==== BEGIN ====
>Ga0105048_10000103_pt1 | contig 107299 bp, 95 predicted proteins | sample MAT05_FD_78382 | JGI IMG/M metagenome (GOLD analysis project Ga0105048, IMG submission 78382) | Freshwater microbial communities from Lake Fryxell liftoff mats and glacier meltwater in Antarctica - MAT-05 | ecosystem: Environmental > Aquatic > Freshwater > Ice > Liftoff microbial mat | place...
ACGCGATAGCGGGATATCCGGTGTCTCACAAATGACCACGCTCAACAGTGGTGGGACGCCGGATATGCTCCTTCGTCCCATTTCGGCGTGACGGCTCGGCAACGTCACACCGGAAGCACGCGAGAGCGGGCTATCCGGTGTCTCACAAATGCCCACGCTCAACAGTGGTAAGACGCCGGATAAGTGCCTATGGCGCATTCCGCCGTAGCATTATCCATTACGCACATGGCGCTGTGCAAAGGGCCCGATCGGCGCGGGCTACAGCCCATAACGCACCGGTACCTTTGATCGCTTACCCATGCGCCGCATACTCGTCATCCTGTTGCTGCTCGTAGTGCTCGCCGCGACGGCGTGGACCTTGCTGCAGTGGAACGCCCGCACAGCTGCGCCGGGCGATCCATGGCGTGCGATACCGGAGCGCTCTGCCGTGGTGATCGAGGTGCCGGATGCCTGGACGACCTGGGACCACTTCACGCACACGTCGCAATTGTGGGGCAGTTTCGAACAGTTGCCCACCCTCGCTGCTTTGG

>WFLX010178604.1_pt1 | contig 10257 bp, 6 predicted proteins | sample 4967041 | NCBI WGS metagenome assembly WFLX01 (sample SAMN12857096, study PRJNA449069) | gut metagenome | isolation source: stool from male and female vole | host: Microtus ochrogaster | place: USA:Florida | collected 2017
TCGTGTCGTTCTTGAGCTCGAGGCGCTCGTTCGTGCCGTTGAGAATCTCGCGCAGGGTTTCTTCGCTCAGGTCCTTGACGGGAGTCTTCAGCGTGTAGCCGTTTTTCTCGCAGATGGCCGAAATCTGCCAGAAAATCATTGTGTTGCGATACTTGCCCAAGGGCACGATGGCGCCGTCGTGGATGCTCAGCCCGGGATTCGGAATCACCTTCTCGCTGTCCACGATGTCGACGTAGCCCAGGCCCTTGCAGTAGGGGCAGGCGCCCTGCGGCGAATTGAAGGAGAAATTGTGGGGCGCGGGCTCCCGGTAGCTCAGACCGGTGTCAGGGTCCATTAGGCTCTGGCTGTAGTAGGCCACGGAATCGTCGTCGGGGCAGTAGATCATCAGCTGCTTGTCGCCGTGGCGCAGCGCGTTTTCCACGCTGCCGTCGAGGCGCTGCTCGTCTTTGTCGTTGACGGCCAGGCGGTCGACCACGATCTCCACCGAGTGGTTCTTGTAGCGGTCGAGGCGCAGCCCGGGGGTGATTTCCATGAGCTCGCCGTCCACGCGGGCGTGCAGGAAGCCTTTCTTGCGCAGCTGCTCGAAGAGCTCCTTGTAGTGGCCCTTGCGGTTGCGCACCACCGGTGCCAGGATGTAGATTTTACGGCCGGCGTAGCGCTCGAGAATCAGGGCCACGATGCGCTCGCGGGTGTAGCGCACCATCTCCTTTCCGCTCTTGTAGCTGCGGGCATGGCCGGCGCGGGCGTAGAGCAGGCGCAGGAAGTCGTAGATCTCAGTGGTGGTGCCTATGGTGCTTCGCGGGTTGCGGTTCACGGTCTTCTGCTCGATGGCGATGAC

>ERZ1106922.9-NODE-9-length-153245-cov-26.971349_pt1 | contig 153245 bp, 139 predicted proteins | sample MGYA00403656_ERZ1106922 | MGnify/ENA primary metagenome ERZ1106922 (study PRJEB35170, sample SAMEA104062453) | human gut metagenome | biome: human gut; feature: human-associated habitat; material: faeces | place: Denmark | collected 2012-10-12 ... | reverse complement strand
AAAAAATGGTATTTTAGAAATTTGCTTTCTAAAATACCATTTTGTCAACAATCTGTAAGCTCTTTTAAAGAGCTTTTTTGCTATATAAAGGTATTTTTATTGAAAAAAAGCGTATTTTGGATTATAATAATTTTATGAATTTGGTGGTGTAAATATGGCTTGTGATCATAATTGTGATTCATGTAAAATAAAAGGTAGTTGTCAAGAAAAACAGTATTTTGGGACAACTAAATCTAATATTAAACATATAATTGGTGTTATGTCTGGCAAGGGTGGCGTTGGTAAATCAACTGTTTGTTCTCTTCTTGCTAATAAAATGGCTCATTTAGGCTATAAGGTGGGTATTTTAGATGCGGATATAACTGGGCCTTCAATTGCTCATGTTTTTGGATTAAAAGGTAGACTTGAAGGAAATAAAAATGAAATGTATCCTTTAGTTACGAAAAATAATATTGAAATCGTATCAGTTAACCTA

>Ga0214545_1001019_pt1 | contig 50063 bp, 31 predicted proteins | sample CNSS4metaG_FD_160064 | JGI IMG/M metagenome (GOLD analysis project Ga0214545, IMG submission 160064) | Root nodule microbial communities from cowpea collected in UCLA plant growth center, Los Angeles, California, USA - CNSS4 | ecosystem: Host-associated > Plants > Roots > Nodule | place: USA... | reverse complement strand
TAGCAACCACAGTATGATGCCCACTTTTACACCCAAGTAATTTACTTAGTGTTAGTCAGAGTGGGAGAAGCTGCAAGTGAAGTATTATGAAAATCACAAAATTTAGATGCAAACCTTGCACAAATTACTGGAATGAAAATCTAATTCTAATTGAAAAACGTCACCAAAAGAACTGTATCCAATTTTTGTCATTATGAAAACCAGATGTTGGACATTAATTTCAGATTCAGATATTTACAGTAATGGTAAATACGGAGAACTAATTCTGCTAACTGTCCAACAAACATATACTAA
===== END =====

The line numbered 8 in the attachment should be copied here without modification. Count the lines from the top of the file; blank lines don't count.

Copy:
TAGCAACCACAGTATGATGCCCACTTTTACACCCAAGTAATTTACTTAGTGTTAGTCAGAGTGGGAGAAGCTGCAAGTGAAGTATTATGAAAATCACAAAATTTAGATGCAAACCTTGCACAAATTACTGGAATGAAAATCTAATTCTAATTGAAAAACGTCACCAAAAGAACTGTATCCAATTTTTGTCATTATGAAAACCAGATGTTGGACATTAATTTCAGATTCAGATATTTACAGTAATGGTAAATACGGAGAACTAATTCTGCTAACTGTCCAACAAACATATACTAA